Broadcast 2927 Tracey Knutson

12 Jun 2017 Tracey L. Knutson
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Guest:  Tracey Knutson;  Topics:  Informed consent, federal regulations & legal issues for spaceflight participants.  Please direct all comments and questions regarding specific Space Show programs & guest(s) to the Space Show blog which is part of archived program on our website, www.thespaceshow.com.  Comments and questions should be relevant to the specific Space Show program. Written Transcripts of Space Show programs are a violation of our copyright and are not permitted without prior written consent, even if for your own use. We do not permit the commercial use of Space Show programs or any part thereof, nor do we permit editing, YouTube clips, or clips placed on other private channels & websites. Space Show programs can be quoted, but the quote must be cited or referenced using the proper citation format. Contact The Space Show for further information. In addition, please remember that your Amazon purchases can help support The Space Show/OGLF. See www.onegiantleapfoundation.org/amazon.htm.

We welcomed back Tracey Knutson to discuss federal regulatory changes and updates applicable to spaceflight participants for space tourism & commercial spaceflights.  Our discussion was in one segment lasting 1 hour 46 minutes.  I started the conversation by asking our guest about amusement park accidents such as those where cars go flying off the thrill ride or something similar.  Ms. Knutson explained why these types of accidents were not considered adventure or highly risky ventures and the liability issues were different.  One of the differences lies in the fact that the amusement park accident normally happens with mechanical equipment so causation becomes crucial to understanding what happened and assessing liability.  There are regulations and manufacturer specifics regarding the equipment which is well known, understood, and can be properly controlled.  In adventure travel, including commercial spaceflight, the risks are unknown and uncontrollable.  Amusement park and equipment operators do have control. In spaceflight, one cannot predict what will happen. Even the space hardware is an unknown quantity.  With this as a background, Ms. Knutson brought us current regarding federal regulations and commercial & private human spaceflight.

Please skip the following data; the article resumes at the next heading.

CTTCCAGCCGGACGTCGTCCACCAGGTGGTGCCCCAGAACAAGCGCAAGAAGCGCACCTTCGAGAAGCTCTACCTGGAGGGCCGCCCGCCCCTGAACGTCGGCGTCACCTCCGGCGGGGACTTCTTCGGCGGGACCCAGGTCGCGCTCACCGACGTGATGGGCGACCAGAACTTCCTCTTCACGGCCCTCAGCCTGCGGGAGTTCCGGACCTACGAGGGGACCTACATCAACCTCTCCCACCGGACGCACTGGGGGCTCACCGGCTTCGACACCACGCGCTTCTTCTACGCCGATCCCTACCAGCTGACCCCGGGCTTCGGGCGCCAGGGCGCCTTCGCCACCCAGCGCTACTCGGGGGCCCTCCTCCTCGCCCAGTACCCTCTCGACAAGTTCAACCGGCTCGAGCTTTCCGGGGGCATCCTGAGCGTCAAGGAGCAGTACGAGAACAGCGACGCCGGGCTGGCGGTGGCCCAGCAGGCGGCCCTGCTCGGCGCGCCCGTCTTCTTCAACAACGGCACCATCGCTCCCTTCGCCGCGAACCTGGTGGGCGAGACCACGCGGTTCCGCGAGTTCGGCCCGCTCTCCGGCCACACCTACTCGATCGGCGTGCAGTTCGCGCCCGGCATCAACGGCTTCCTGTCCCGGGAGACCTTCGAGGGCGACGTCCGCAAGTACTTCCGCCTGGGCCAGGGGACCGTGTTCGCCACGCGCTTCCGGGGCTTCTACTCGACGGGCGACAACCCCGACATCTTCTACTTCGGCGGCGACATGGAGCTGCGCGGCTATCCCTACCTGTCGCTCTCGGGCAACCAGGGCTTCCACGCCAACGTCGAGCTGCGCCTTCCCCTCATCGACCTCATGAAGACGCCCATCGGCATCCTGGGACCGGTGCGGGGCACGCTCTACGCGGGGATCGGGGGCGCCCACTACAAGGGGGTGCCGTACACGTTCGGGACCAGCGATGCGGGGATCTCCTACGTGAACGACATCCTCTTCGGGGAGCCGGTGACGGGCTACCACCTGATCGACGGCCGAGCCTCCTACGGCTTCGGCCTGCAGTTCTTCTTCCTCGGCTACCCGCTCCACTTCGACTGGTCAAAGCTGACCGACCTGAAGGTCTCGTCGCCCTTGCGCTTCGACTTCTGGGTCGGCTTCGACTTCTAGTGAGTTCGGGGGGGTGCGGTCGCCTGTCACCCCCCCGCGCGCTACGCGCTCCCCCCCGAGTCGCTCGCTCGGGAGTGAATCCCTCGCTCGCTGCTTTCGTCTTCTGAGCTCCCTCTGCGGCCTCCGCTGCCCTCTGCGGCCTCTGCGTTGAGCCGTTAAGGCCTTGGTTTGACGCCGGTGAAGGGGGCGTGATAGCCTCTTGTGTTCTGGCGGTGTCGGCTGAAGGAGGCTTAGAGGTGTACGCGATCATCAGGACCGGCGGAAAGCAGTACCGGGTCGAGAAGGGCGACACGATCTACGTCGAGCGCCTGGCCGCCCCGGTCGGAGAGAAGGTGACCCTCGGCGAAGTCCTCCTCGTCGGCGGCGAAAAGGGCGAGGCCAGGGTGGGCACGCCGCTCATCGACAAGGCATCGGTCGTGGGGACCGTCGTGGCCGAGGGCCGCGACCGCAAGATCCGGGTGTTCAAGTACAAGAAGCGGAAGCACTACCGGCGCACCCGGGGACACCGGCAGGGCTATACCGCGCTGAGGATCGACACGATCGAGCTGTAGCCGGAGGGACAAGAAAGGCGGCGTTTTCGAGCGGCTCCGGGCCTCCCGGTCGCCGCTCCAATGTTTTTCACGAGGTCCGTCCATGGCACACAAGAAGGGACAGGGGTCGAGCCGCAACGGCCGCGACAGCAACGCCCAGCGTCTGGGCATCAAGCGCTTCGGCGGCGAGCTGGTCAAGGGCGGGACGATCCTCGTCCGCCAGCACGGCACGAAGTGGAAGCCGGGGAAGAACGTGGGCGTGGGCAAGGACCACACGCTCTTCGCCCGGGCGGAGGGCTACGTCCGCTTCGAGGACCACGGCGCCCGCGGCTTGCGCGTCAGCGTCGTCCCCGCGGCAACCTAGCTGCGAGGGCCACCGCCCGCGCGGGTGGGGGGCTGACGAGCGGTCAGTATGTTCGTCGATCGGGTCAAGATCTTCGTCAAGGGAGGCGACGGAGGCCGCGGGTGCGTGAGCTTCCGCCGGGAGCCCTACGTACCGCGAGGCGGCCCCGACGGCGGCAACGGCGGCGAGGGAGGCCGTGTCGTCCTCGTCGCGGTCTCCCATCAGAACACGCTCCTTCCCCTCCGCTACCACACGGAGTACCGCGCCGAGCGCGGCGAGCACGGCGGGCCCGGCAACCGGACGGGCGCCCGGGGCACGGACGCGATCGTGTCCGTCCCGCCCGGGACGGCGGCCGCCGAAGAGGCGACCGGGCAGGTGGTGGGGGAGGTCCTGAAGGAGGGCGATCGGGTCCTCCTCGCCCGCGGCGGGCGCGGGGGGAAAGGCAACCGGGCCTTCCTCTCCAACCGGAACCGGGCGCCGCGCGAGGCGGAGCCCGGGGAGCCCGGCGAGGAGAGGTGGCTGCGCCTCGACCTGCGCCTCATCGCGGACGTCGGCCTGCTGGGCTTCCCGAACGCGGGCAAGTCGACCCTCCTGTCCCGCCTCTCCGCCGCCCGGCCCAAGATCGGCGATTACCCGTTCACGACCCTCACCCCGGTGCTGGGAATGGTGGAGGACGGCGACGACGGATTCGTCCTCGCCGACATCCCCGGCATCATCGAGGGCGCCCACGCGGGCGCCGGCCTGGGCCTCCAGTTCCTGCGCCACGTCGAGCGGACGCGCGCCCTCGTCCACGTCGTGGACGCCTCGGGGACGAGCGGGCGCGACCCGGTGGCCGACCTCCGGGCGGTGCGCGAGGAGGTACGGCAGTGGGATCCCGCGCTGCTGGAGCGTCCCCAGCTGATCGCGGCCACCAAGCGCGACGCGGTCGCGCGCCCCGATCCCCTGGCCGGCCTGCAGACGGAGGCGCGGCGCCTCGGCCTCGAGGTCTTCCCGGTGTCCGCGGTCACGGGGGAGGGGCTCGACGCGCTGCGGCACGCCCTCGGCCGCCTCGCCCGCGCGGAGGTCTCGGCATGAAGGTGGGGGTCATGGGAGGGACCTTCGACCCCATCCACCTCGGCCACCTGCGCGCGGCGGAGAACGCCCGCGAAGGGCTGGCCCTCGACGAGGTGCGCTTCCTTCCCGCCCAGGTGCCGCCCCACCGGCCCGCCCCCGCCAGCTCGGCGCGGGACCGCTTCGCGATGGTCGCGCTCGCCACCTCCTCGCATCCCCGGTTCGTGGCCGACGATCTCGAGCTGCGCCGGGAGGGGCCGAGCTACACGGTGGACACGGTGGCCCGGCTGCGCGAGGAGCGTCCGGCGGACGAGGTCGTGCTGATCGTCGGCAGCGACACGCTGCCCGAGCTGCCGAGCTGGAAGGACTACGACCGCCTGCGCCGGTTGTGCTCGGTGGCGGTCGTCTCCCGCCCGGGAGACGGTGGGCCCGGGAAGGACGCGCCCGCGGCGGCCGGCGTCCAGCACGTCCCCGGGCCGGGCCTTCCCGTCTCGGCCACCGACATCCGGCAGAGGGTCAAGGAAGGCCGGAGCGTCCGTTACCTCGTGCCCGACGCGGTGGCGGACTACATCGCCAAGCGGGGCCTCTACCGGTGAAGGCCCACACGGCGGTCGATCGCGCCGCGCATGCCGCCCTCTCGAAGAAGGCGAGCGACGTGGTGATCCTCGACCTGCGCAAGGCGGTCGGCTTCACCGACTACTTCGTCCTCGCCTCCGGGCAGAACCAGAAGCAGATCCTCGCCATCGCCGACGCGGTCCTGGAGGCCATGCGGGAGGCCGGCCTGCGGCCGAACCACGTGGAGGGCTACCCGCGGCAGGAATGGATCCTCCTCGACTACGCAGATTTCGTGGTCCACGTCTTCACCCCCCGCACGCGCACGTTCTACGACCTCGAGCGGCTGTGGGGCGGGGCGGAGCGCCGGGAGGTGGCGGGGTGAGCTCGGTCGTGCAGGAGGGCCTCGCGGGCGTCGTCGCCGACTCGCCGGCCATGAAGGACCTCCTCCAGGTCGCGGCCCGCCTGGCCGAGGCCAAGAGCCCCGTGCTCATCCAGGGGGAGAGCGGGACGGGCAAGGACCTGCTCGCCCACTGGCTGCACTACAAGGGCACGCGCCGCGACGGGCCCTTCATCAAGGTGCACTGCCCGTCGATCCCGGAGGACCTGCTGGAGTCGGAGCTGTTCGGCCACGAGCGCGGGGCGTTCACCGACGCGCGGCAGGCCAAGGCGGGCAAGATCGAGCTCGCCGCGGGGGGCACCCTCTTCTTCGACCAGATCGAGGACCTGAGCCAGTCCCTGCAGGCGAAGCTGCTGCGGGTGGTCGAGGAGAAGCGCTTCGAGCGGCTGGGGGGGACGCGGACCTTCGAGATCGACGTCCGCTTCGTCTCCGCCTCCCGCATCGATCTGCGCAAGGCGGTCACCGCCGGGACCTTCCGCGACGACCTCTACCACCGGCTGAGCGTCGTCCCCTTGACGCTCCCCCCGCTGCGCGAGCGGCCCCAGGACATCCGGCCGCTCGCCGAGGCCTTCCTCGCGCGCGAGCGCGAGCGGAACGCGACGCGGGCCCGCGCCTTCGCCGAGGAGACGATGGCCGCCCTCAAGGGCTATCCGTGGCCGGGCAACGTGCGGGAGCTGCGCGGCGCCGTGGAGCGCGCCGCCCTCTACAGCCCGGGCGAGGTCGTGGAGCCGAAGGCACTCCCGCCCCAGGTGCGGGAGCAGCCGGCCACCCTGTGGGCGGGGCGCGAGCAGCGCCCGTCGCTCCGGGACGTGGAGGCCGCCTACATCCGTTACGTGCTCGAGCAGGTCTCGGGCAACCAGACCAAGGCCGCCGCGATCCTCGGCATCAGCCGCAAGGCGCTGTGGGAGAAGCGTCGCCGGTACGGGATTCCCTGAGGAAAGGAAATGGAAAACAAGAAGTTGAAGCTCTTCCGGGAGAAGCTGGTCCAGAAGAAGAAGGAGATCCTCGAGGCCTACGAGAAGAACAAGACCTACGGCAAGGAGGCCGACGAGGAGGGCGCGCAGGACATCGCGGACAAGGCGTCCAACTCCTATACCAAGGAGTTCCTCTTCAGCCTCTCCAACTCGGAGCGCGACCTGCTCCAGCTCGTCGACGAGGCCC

Tracey brought our attention to the late 2015 Commercial Space Competitive Act.  There is now a document that the participants must sign which consists of a reciprocal waiver of claims favoring the government.  A sample of the document is included in the federal code. Tracey explained this change and the required documentation to us. She also pointed out concerns and issues for the operator that have been left vague at this time.  This is a discussion you do not want to miss.  In addition, much was said about indemnity agreements, informed consent, and operator defenses. 

One thing Tracey pointed out was that this branch of space law applying to human spaceflight is now creating and will create a brave new world of litigation when the flights start and if and when an accident happens.  Tracey continued to point out the challenges for the operator and for the participant, most of which are not yet clearly defined in law.  However, if one looks to the adventure travel industry where there has been a significant amount of litigation we can see developing trends with courts and judges.